Recent report in the media brings to light that nearly 180 defence personnel, that is, serving, retired and widows, had submitted false affidavits to HUDA for favour of allotment of plots from the reserved quota earmarked for 14 categories of applicants.
Though the list so far put out is not comprehensive and many wielding political influence and clout with HUDA itself, seems to have been omitted. However, there is a case where 30 plots were allotted to one family. Be that as it may, here our concern relates to the defence personnel involved in this manner of cheating and the Hon’ble High Court of Punjab and Haryana expressing doubts regarding safety of the country in such hands.
Even if there were to be 1000 officers in the military who indulge in corrupt practices, their number statistically works out to less than 3 percent. Though one may argue that this percentage is statistically low and in any case military is a mirror image of society at large, where corruption is all pervasive, yet such a conduct of its personnel is unacceptable. In defence services, once misdemeanour, corruption or misconduct comes to light, there is no getting away for the offender.
Indian society has under gone a kind of metamorphosis, where a climate of loot and plunder prevails all over. This malady cuts right across the society’s full spectrum. Thus you have, on the one hand a lowly government employee and small time trader indulge in corrupt practices and cheating and on the other end, many in the top echelons of government service, politicians and crony capitalists are active in this enterprise.
So a former PM and his defence secretary get charge sheeted in the Bofors scam, a minister spends time in prison for fooling with the spectrum and two former army chiefs furnish false information to seek allotment of flats in Adarsh Housing Society.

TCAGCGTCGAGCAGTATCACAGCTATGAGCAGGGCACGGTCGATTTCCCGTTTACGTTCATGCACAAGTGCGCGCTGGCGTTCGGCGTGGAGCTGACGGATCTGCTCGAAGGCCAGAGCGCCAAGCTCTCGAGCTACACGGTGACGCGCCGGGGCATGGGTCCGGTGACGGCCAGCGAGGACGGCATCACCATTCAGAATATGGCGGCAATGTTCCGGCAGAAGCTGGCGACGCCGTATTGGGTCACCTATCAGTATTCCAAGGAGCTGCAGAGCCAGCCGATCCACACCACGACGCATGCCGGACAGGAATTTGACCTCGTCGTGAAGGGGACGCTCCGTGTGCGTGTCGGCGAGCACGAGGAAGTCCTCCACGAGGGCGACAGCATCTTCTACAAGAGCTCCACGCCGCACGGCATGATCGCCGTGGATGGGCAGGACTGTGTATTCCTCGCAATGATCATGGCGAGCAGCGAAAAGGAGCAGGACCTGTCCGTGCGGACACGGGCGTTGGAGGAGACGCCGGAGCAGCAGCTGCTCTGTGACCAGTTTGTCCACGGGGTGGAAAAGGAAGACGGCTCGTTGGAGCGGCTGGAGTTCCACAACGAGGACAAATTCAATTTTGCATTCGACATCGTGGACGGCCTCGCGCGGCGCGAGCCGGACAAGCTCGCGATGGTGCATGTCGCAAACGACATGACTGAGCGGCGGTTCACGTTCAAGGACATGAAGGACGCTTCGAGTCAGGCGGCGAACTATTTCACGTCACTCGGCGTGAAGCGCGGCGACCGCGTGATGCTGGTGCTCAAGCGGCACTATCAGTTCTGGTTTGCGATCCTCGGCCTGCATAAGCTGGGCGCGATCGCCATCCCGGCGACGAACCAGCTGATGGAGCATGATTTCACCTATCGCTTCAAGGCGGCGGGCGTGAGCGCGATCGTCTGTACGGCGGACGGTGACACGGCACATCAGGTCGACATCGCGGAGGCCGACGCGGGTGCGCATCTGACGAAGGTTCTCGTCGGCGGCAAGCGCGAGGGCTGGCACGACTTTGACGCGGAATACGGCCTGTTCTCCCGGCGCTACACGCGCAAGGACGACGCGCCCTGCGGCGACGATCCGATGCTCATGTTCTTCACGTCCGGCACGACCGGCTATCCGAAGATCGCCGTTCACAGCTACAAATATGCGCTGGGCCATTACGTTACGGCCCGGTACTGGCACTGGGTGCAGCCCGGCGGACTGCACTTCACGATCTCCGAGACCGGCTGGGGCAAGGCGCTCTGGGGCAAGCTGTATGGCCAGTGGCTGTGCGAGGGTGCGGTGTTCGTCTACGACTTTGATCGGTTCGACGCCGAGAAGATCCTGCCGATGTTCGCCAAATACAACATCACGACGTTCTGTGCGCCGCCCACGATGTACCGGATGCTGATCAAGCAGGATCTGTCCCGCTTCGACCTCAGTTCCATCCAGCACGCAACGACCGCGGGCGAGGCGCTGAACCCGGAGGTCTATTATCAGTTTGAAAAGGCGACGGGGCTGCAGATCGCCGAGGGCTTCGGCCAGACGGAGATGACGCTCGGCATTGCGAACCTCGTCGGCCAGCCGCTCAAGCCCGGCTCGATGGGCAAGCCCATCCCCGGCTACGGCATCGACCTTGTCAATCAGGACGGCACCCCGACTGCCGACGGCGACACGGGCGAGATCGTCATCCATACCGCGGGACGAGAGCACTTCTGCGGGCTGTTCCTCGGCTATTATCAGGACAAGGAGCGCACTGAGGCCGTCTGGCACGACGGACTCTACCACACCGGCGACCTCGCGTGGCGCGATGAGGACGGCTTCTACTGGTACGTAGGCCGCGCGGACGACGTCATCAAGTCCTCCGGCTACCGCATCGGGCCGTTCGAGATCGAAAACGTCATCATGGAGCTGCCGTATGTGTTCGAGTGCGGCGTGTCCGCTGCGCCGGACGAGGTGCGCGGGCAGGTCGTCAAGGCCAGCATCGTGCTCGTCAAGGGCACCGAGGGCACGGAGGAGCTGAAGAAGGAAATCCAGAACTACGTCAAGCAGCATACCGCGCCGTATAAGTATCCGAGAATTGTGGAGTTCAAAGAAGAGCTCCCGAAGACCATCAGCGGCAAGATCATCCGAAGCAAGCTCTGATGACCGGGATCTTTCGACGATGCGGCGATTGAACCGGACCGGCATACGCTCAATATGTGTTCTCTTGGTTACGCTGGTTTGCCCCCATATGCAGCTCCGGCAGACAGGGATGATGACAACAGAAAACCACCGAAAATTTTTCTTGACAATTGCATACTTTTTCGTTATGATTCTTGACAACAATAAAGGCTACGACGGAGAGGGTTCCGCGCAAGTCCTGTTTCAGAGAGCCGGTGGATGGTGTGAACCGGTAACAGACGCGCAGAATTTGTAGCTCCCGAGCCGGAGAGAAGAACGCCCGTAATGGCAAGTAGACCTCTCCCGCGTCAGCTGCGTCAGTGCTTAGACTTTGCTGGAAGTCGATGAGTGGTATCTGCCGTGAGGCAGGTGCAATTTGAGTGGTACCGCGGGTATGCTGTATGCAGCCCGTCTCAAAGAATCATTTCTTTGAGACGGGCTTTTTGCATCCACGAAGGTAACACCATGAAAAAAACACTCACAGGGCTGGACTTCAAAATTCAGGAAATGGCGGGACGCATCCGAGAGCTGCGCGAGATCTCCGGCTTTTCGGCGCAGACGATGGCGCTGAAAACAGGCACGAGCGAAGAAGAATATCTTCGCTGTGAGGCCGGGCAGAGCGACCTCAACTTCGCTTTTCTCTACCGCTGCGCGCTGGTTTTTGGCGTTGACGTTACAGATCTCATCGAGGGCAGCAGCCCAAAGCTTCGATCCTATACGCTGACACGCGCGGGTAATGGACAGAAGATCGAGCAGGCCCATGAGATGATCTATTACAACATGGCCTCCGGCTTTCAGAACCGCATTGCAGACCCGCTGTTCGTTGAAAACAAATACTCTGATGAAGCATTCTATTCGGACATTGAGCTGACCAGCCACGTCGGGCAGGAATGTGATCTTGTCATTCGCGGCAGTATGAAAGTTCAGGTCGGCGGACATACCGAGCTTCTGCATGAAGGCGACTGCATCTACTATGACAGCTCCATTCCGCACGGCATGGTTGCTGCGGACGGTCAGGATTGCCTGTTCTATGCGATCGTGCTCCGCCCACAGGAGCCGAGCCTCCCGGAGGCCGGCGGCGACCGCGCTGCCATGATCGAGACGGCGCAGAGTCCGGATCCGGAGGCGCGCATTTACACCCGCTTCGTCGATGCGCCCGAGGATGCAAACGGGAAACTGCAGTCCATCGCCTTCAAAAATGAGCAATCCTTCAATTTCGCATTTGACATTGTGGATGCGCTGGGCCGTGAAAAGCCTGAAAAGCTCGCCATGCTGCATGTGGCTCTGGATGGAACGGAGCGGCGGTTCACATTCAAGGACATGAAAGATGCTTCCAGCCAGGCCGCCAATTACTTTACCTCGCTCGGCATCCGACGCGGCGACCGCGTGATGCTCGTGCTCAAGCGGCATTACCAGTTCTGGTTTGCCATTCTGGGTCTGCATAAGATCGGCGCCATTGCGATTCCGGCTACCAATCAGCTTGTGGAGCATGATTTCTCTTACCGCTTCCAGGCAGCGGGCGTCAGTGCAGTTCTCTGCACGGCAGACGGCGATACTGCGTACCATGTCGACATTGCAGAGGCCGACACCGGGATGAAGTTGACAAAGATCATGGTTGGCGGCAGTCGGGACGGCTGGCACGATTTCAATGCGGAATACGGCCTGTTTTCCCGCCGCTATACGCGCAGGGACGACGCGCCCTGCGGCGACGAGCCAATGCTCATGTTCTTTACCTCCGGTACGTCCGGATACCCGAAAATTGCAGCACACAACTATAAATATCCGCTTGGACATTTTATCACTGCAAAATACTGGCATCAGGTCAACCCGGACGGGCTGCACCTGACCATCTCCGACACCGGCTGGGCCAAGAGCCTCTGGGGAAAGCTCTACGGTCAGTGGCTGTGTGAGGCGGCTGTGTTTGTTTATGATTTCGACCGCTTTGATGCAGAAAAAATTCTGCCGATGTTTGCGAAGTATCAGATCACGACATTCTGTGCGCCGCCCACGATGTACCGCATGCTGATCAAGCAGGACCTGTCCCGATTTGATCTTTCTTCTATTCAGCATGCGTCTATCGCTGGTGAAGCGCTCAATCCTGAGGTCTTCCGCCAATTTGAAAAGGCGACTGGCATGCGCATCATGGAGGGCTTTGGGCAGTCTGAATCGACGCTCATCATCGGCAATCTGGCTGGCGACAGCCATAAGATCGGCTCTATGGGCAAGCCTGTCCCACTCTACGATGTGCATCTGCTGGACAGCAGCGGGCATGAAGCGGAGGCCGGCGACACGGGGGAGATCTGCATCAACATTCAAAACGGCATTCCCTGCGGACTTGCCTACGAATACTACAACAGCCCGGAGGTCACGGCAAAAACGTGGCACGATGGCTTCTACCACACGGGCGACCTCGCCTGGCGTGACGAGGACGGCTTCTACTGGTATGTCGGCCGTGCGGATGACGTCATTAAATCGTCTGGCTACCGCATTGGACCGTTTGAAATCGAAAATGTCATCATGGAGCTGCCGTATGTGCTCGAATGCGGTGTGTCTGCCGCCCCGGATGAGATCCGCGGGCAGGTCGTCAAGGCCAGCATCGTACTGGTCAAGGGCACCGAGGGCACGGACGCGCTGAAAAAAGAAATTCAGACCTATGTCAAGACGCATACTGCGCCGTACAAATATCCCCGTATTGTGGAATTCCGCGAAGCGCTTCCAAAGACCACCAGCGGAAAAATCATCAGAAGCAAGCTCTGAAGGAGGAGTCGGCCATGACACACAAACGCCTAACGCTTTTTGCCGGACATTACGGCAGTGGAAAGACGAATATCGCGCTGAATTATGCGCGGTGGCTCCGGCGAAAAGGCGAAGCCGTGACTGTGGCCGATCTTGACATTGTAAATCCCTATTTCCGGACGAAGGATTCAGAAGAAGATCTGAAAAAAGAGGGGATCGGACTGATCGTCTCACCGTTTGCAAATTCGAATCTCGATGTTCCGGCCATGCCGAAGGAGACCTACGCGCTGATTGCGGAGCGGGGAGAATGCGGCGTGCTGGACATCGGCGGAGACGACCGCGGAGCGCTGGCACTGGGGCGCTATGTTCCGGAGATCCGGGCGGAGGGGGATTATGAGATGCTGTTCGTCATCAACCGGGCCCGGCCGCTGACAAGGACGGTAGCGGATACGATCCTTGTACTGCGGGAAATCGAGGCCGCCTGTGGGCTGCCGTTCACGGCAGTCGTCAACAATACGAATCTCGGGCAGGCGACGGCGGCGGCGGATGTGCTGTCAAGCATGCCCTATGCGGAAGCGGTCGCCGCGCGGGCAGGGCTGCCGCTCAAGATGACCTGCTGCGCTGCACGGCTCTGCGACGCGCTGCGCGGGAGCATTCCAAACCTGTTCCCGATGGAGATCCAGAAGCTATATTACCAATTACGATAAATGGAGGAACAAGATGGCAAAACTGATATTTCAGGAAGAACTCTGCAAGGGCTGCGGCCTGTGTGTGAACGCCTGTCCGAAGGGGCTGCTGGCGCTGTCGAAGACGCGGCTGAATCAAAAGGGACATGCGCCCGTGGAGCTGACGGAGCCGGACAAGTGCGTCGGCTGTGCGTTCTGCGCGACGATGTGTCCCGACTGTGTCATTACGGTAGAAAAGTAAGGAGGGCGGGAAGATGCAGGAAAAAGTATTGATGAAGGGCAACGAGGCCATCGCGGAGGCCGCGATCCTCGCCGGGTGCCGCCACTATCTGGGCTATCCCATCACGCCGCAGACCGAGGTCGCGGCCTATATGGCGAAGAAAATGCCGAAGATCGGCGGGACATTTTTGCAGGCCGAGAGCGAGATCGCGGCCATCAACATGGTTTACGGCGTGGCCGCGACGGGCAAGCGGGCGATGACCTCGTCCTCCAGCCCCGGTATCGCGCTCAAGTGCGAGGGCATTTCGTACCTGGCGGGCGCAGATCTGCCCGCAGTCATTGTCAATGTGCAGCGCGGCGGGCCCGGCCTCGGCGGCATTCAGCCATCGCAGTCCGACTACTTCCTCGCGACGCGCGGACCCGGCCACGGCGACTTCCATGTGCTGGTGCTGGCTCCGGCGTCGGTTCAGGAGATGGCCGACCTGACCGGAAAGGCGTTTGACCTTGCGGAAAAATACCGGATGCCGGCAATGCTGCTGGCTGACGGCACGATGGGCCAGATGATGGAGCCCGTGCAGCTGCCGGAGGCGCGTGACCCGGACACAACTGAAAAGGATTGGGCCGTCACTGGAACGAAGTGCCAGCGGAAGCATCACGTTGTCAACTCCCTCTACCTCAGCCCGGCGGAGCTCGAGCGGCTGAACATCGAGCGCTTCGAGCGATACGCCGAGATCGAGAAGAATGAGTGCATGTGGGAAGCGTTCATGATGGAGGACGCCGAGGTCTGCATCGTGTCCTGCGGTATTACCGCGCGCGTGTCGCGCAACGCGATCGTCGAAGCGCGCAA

Then there are these ‘Radia tapes,’ which hold another set of potential scams and peddling of influence to corner contracts.
Though military has strived hard to keep itself clean, yet there have been many aberrations. So all those cases with the Honb’le High Court, where false affidavits have been submitted, military authorities must seek their transfer to it so that military law can be applied.
Military authorities will deal with these cases, speedily and dish out appropriate punishment as per its laws.
Military has seem some other disturbing trends such as in ‘officer –men relationships.’ Indian society has undergone a change, in expectations, ambitions, standards of honesty and integrity.
In this miasma of degradation of character, military has tried to isolate itself from this change. By and large it has succeeded in its endeavors to stay clean and have dealt with the dishonest fairly swiftly and harshly. Even so there has been fall in standards and failure of leadership to lead by example.
There has perhaps been a drop in the quality of leadership and the profession of arms has become another, mere avenue for employment and not a calling. With the military more open to a proactive media, faults do get highlighted and more often than not are blown out of proportion.
Undoubtedly life in the military has become over stressed and this has created tensions of its own. Add to this fall in status, consequent drop in self esteem and pride has resulted in some indulging in unseemly activities.
During the last two decades nearly 600 officers have laid down their lives and over 1300 seriously wounded in defending India. No one can sacrifice his life or suffer infirmities for life unless there is abiding commitment to a cause and urge to uphold the honour of profession of arms.
Since one swallow does not make a summer, a mere less than three percent officers who may have crossed the Rubicon of integrity, the mass of them still maintain high standards of integrity and honesty and remain committed to sacrifice their lives, when called upon, in the defence of this land.
Therefore, the Hon’ble High Court of Punjab and Haryana need have no apprehensions about the capacity and commitment of the Indian Army to defend this country, not withstanding all the odds pitched against it. What we need worry is the lack of commitment of our civil services, criminals and corrupt in our Parliament and State Assemblies and the crony capitalists who may not do well by the country.
(The writer is a commentator/analyst on security and defence matters. Views expressed are his personal)